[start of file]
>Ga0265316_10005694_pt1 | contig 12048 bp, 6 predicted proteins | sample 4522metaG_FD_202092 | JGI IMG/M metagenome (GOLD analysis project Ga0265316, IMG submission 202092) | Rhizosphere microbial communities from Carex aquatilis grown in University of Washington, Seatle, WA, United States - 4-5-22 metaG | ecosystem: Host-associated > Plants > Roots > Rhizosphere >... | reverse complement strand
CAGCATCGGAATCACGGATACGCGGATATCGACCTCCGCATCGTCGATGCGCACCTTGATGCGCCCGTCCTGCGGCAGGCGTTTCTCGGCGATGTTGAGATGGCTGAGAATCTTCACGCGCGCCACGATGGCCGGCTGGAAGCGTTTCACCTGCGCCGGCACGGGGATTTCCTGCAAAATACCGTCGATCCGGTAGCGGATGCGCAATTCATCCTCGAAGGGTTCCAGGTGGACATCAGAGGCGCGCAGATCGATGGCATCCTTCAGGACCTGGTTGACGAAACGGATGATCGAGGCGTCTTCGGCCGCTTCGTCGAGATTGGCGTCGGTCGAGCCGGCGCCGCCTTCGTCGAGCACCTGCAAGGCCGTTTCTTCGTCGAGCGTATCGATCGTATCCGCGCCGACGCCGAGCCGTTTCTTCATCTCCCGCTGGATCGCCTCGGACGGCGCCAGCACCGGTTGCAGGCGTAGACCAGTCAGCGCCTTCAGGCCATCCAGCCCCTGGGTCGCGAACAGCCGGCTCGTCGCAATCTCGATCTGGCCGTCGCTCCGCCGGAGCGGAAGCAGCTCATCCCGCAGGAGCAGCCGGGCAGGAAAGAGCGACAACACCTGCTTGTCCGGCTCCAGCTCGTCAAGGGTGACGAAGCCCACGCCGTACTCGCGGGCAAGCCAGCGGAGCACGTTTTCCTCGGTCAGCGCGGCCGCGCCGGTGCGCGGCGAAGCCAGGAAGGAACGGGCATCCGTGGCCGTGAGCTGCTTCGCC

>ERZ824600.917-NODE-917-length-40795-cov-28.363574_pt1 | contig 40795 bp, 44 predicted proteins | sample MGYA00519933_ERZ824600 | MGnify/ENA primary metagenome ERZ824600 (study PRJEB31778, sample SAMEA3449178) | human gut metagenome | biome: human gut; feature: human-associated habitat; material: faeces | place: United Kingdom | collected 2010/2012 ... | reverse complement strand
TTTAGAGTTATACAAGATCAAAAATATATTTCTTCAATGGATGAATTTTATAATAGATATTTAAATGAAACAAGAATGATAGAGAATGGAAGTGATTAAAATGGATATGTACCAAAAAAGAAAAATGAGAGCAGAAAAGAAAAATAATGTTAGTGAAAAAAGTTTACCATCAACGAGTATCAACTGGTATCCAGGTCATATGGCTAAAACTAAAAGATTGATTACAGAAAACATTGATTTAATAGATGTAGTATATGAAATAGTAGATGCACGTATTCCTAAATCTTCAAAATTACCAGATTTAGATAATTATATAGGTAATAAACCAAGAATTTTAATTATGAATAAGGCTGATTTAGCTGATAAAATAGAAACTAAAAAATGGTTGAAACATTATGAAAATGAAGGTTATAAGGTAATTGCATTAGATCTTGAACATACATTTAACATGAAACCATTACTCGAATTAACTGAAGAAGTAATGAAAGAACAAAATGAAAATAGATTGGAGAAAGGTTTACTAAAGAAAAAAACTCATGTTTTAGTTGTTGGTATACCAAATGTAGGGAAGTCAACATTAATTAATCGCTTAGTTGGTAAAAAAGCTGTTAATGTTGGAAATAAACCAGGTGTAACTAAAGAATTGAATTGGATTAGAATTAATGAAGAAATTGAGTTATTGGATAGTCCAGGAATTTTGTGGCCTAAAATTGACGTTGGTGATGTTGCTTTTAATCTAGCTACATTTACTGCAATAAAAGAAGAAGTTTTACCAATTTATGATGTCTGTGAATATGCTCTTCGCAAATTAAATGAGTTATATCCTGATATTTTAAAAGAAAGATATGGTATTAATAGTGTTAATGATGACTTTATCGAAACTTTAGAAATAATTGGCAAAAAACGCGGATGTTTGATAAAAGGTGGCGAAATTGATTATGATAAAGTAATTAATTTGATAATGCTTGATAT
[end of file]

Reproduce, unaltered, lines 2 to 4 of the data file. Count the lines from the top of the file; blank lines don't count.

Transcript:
CAGCATCGGAATCACGGATACGCGGATATCGACCTCCGCATCGTCGATGCGCACCTTGATGCGCCCGTCCTGCGGCAGGCGTTTCTCGGCGATGTTGAGATGGCTGAGAATCTTCACGCGCGCCACGATGGCCGGCTGGAAGCGTTTCACCTGCGCCGGCACGGGGATTTCCTGCAAAATACCGTCGATCCGGTAGCGGATGCGCAATTCATCCTCGAAGGGTTCCAGGTGGACATCAGAGGCGCGCAGATCGATGGCATCCTTCAGGACCTGGTTGACGAAACGGATGATCGAGGCGTCTTCGGCCGCTTCGTCGAGATTGGCGTCGGTCGAGCCGGCGCCGCCTTCGTCGAGCACCTGCAAGGCCGTTTCTTCGTCGAGCGTATCGATCGTATCCGCGCCGACGCCGAGCCGTTTCTTCATCTCCCGCTGGATCGCCTCGGACGGCGCCAGCACCGGTTGCAGGCGTAGACCAGTCAGCGCCTTCAGGCCATCCAGCCCCTGGGTCGCGAACAGCCGGCTCGTCGCAATCTCGATCTGGCCGTCGCTCCGCCGGAGCGGAAGCAGCTCATCCCGCAGGAGCAGCCGGGCAGGAAAGAGCGACAACACCTGCTTGTCCGGCTCCAGCTCGTCAAGGGTGACGAAGCCCACGCCGTACTCGCGGGCAAGCCAGCGGAGCACGTTTTCCTCGGTCAGCGCGGCCGCGCCGGTGCGCGGCGAAGCCAGGAAGGAACGGGCATCCGTGGCCGTGAGCTGCTTCGCC

>ERZ824600.917-NODE-917-length-40795-cov-28.363574_pt1 | contig 40795 bp, 44 predicted proteins | sample MGYA00519933_ERZ824600 | MGnify/ENA primary metagenome ERZ824600 (study PRJEB31778, sample SAMEA3449178) | human gut metagenome | biome: human gut; feature: human-associated habitat; material: faeces | place: United Kingdom | collected 2010/2012 ... | reverse complement strand
TTTAGAGTTATACAAGATCAAAAATATATTTCTTCAATGGATGAATTTTATAATAGATATTTAAATGAAACAAGAATGATAGAGAATGGAAGTGATTAAAATGGATATGTACCAAAAAAGAAAAATGAGAGCAGAAAAGAAAAATAATGTTAGTGAAAAAAGTTTACCATCAACGAGTATCAACTGGTATCCAGGTCATATGGCTAAAACTAAAAGATTGATTACAGAAAACATTGATTTAATAGATGTAGTATATGAAATAGTAGATGCACGTATTCCTAAATCTTCAAAATTACCAGATTTAGATAATTATATAGGTAATAAACCAAGAATTTTAATTATGAATAAGGCTGATTTAGCTGATAAAATAGAAACTAAAAAATGGTTGAAACATTATGAAAATGAAGGTTATAAGGTAATTGCATTAGATCTTGAACATACATTTAACATGAAACCATTACTCGAATTAACTGAAGAAGTAATGAAAGAACAAAATGAAAATAGATTGGAGAAAGGTTTACTAAAGAAAAAAACTCATGTTTTAGTTGTTGGTATACCAAATGTAGGGAAGTCAACATTAATTAATCGCTTAGTTGGTAAAAAAGCTGTTAATGTTGGAAATAAACCAGGTGTAACTAAAGAATTGAATTGGATTAGAATTAATGAAGAAATTGAGTTATTGGATAGTCCAGGAATTTTGTGGCCTAAAATTGACGTTGGTGATGTTGCTTTTAATCTAGCTACATTTACTGCAATAAAAGAAGAAGTTTTACCAATTTATGATGTCTGTGAATATGCTCTTCGCAAATTAAATGAGTTATATCCTGATATTTTAAAAGAAAGATATGGTATTAATAGTGTTAATGATGACTTTATCGAAACTTTAGAAATAATTGGCAAAAAACGCGGATGTTTGATAAAAGGTGGCGAAATTGATTATGATAAAGTAATTAATTTGATAATGCTTGATAT